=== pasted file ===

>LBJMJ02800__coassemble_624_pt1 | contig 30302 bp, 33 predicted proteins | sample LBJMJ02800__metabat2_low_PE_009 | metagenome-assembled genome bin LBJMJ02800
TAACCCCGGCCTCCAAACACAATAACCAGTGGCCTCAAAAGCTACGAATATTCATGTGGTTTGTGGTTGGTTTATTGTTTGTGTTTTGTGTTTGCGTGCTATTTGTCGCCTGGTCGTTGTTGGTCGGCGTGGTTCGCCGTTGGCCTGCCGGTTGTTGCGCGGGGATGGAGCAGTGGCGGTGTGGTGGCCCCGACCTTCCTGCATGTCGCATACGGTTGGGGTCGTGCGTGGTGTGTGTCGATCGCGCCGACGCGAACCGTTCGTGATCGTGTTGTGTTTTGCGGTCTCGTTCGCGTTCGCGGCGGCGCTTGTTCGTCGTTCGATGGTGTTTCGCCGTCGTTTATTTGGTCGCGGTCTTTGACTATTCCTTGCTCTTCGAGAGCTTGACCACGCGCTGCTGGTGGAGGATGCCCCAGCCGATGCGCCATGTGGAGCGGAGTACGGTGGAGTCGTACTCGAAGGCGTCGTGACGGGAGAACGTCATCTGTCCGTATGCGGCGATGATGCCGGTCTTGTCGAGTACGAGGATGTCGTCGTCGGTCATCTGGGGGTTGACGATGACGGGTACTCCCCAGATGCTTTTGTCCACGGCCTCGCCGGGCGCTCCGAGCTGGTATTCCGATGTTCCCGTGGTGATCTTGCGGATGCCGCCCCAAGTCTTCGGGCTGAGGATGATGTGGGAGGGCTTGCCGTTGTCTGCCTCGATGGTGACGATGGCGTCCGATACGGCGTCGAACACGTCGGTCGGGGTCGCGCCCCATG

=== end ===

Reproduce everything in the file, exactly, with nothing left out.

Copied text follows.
>LBJMJ02800__coassemble_624_pt1 | contig 30302 bp, 33 predicted proteins | sample LBJMJ02800__metabat2_low_PE_009 | metagenome-assembled genome bin LBJMJ02800
TAACCCCGGCCTCCAAACACAATAACCAGTGGCCTCAAAAGCTACGAATATTCATGTGGTTTGTGGTTGGTTTATTGTTTGTGTTTTGTGTTTGCGTGCTATTTGTCGCCTGGTCGTTGTTGGTCGGCGTGGTTCGCCGTTGGCCTGCCGGTTGTTGCGCGGGGATGGAGCAGTGGCGGTGTGGTGGCCCCGACCTTCCTGCATGTCGCATACGGTTGGGGTCGTGCGTGGTGTGTGTCGATCGCGCCGACGCGAACCGTTCGTGATCGTGTTGTGTTTTGCGGTCTCGTTCGCGTTCGCGGCGGCGCTTGTTCGTCGTTCGATGGTGTTTCGCCGTCGTTTATTTGGTCGCGGTCTTTGACTATTCCTTGCTCTTCGAGAGCTTGACCACGCGCTGCTGGTGGAGGATGCCCCAGCCGATGCGCCATGTGGAGCGGAGTACGGTGGAGTCGTACTCGAAGGCGTCGTGACGGGAGAACGTCATCTGTCCGTATGCGGCGATGATGCCGGTCTTGTCGAGTACGAGGATGTCGTCGTCGGTCATCTGGGGGTTGACGATGACGGGTACTCCCCAGATGCTTTTGTCCACGGCCTCGCCGGGCGCTCCGAGCTGGTATTCCGATGTTCCCGTGGTGATCTTGCGGATGCCGCCCCAAGTCTTCGGGCTGAGGATGATGTGGGAGGGCTTGCCGTTGTCTGCCTCGATGGTGACGATGGCGTCCGATACGGCGTCGAACACGTCGGTCGGGGTCGCGCCCCATG